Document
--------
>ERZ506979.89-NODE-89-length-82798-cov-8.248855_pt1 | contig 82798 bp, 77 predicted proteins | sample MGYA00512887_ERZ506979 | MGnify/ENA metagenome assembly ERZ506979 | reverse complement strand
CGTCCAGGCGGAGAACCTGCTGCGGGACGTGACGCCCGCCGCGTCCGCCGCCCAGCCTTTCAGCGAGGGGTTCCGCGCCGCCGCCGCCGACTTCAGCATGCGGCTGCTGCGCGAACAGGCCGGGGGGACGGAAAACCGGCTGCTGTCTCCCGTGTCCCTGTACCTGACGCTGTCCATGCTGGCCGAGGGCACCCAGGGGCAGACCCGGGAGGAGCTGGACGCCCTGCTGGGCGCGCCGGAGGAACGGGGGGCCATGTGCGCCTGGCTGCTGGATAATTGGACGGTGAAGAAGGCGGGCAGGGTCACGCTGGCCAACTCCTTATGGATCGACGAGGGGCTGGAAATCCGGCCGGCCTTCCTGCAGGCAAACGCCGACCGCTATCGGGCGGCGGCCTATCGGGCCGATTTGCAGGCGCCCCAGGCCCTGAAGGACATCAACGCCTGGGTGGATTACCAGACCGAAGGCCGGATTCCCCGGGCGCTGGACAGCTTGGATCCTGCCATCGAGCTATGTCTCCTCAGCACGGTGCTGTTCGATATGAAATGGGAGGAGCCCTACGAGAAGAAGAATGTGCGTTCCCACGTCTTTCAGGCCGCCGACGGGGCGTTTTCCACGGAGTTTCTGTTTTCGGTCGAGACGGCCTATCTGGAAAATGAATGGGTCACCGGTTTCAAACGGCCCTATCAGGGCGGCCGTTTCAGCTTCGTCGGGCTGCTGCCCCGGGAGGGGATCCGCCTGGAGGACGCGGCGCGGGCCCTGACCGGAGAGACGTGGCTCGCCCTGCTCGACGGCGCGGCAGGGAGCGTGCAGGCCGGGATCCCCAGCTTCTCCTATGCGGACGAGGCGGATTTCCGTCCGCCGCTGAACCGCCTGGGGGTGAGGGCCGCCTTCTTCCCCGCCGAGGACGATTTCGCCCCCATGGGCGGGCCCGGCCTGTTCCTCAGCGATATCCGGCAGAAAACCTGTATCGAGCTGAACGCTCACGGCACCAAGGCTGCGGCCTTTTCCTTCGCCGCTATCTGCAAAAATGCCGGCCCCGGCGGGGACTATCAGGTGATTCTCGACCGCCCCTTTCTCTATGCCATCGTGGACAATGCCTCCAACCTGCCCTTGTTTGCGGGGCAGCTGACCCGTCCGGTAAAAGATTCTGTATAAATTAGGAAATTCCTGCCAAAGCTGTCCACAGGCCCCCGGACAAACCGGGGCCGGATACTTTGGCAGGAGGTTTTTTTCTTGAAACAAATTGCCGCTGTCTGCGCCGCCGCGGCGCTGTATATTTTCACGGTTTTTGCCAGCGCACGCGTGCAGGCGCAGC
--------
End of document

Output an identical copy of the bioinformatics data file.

>ERZ506979.89-NODE-89-length-82798-cov-8.248855_pt1 | contig 82798 bp, 77 predicted proteins | sample MGYA00512887_ERZ506979 | MGnify/ENA metagenome assembly ERZ506979 | reverse complement strand
CGTCCAGGCGGAGAACCTGCTGCGGGACGTGACGCCCGCCGCGTCCGCCGCCCAGCCTTTCAGCGAGGGGTTCCGCGCCGCCGCCGCCGACTTCAGCATGCGGCTGCTGCGCGAACAGGCCGGGGGGACGGAAAACCGGCTGCTGTCTCCCGTGTCCCTGTACCTGACGCTGTCCATGCTGGCCGAGGGCACCCAGGGGCAGACCCGGGAGGAGCTGGACGCCCTGCTGGGCGCGCCGGAGGAACGGGGGGCCATGTGCGCCTGGCTGCTGGATAATTGGACGGTGAAGAAGGCGGGCAGGGTCACGCTGGCCAACTCCTTATGGATCGACGAGGGGCTGGAAATCCGGCCGGCCTTCCTGCAGGCAAACGCCGACCGCTATCGGGCGGCGGCCTATCGGGCCGATTTGCAGGCGCCCCAGGCCCTGAAGGACATCAACGCCTGGGTGGATTACCAGACCGAAGGCCGGATTCCCCGGGCGCTGGACAGCTTGGATCCTGCCATCGAGCTATGTCTCCTCAGCACGGTGCTGTTCGATATGAAATGGGAGGAGCCCTACGAGAAGAAGAATGTGCGTTCCCACGTCTTTCAGGCCGCCGACGGGGCGTTTTCCACGGAGTTTCTGTTTTCGGTCGAGACGGCCTATCTGGAAAATGAATGGGTCACCGGTTTCAAACGGCCCTATCAGGGCGGCCGTTTCAGCTTCGTCGGGCTGCTGCCCCGGGAGGGGATCCGCCTGGAGGACGCGGCGCGGGCCCTGACCGGAGAGACGTGGCTCGCCCTGCTCGACGGCGCGGCAGGGAGCGTGCAGGCCGGGATCCCCAGCTTCTCCTATGCGGACGAGGCGGATTTCCGTCCGCCGCTGAACCGCCTGGGGGTGAGGGCCGCCTTCTTCCCCGCCGAGGACGATTTCGCCCCCATGGGCGGGCCCGGCCTGTTCCTCAGCGATATCCGGCAGAAAACCTGTATCGAGCTGAACGCTCACGGCACCAAGGCTGCGGCCTTTTCCTTCGCCGCTATCTGCAAAAATGCCGGCCCCGGCGGGGACTATCAGGTGATTCTCGACCGCCCCTTTCTCTATGCCATCGTGGACAATGCCTCCAACCTGCCCTTGTTTGCGGGGCAGCTGACCCGTCCGGTAAAAGATTCTGTATAAATTAGGAAATTCCTGCCAAAGCTGTCCACAGGCCCCCGGACAAACCGGGGCCGGATACTTTGGCAGGAGGTTTTTTTCTTGAAACAAATTGCCGCTGTCTGCGCCGCCGCGGCGCTGTATATTTTCACGGTTTTTGCCAGCGCACGCGTGCAGGCGCAGC